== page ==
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Liquidation of a Private Limited Company in India

Running a business has a set of challenges and complications. Sometimes, these challenges get overwhelming, forcing companies to shut down a business. In this article, you will know when it’s time to shut shop

There are several ways to wind up a private limited company in India such as selling the company, mandatory closing up, closing the company voluntarily, and closing the defunct company.

Closing down a private limited company is a tedious, but necessary procedure. Without doing so, you would need to annually meet the requirements of the Registrar of Companies (which means spending money on audits and compliances). The bigger reason you would want to do this, of course, is because it releases the assets and investments made by you. The procedure for liquidation of a company can be initiated voluntarily by the shareholders or forced by a tribunal or a court. 

We will first discuss the voluntary closing up of a company and, later, forced closure.

Check out some of our other articles to find step-by-step information on company registration, ISO registration, or income tax-related services, and avail our resources to help you through the process. We are one of the best online service providers in the market for tax registrations and legal documentation.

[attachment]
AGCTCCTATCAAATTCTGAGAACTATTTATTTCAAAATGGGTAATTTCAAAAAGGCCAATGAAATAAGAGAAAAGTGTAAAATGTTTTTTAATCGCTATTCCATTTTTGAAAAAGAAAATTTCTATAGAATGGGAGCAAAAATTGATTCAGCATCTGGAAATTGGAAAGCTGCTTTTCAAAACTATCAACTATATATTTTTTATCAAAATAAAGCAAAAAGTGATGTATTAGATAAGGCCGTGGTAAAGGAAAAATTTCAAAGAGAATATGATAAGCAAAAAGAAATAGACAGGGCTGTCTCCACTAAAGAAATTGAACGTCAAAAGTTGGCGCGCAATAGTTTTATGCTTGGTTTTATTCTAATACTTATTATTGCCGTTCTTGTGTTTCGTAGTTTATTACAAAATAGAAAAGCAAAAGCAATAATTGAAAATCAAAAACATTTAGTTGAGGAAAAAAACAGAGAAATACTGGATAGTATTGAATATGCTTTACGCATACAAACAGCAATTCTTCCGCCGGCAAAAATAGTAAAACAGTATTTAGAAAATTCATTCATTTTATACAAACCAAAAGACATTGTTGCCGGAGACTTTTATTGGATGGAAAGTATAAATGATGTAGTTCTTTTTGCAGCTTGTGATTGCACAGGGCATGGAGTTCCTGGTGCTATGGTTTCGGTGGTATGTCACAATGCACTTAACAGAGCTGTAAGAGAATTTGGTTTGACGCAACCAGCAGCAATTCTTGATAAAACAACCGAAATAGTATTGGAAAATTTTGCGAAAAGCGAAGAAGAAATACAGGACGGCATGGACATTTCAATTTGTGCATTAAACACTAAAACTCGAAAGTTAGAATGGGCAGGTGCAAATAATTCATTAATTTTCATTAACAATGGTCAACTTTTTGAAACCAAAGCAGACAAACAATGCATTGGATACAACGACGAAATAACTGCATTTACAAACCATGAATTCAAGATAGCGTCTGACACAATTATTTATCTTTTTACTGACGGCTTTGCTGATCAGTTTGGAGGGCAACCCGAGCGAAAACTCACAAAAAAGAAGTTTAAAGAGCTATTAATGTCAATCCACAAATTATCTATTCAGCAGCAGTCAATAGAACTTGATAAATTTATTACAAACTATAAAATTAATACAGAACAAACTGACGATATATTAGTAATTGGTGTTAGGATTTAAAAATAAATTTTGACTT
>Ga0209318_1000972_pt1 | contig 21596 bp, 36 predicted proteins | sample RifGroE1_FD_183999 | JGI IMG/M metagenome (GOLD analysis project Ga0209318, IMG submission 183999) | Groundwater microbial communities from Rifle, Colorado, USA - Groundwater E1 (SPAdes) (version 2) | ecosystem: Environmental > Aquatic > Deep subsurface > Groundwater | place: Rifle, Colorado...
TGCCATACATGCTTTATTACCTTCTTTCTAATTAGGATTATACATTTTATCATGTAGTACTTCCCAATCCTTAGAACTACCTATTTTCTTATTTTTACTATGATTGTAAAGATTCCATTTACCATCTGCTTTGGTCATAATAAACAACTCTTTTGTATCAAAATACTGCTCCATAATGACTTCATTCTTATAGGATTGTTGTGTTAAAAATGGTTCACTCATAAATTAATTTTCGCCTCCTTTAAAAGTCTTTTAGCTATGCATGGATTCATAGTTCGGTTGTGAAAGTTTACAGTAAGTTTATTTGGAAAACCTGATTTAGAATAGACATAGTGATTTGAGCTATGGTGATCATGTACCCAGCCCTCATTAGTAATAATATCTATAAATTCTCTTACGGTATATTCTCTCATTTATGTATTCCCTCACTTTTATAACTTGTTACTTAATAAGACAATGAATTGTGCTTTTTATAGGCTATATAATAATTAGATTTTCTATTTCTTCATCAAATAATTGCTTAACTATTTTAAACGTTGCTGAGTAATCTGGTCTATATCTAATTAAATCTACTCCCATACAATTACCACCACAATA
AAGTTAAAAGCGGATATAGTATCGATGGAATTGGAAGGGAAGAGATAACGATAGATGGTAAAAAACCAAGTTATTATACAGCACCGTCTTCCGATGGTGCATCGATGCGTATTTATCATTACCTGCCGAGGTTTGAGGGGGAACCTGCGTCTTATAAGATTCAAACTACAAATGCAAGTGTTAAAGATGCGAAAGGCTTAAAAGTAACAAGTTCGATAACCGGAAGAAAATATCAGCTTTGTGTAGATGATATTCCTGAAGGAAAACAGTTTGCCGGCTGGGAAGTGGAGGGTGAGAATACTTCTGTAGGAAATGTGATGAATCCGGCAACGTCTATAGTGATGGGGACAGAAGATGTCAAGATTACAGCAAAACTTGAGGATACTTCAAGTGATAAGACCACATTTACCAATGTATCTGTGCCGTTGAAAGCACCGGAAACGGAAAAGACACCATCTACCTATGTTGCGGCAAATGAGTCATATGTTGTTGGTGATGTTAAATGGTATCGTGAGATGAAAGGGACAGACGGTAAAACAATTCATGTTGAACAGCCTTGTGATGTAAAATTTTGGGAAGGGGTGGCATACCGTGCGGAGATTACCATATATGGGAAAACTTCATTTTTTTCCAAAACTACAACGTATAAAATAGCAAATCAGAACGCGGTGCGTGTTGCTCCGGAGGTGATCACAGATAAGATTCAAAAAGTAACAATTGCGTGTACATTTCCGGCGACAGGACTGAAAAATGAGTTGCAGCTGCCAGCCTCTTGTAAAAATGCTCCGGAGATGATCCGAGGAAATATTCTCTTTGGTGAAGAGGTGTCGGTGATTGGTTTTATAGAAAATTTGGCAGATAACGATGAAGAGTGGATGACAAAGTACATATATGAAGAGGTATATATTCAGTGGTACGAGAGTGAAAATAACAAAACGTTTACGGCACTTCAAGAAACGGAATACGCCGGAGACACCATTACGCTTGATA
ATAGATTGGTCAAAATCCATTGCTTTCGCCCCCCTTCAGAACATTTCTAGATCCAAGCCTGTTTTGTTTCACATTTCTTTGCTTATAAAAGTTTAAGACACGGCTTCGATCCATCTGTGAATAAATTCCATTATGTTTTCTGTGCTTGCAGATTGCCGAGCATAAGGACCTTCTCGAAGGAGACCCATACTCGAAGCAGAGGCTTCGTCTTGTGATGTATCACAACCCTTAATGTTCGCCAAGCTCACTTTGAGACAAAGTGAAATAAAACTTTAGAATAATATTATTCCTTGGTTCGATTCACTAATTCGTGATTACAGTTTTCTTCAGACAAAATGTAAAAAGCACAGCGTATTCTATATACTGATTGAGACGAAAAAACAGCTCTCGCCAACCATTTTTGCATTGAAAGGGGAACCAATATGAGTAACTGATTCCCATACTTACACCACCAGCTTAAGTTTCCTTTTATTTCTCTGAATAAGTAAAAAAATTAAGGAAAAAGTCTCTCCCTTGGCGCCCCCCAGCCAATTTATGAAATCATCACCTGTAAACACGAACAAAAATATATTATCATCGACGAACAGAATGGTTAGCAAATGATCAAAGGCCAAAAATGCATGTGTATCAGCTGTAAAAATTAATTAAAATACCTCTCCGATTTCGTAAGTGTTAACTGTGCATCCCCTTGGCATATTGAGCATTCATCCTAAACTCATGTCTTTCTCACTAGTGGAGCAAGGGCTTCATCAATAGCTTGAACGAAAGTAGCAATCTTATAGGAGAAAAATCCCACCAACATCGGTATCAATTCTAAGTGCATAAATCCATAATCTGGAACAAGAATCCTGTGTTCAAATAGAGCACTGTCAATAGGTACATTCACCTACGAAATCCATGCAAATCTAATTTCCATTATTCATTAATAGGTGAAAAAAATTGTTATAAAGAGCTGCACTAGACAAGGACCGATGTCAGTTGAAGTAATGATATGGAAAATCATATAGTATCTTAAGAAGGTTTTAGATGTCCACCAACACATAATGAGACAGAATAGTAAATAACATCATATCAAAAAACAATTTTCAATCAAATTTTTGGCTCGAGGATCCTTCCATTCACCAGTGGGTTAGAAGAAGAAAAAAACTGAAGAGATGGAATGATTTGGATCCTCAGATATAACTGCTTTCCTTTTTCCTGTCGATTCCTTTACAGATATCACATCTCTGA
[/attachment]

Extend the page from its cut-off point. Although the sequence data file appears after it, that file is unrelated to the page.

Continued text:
Voluntary Closing of a Company

When Shareholders Can Close a Company

To begin the procedure for closing up a company, the shareholders must:

  1. Pass a special resolution in a board meeting
  2. In a general meeting, pass a resolution requiring that a company be wound up on account of expiry of a duration specified in the Articles of Association (AoA) or the meeting of a condition specified in the AoA requiring it to be wound up.

Procedure for Liquidation

  1. The majority of directors (or both, in case there are only two directors) should convene a board meeting at which the directors should declare that the company has no debts or that its debts can be repaid from the proceeds of the winding up of the company. Finally, a date, time, and agenda should be fixed for a general board meeting five weeks from the board meeting, and issue notice for this meeting, giving suitable explanations.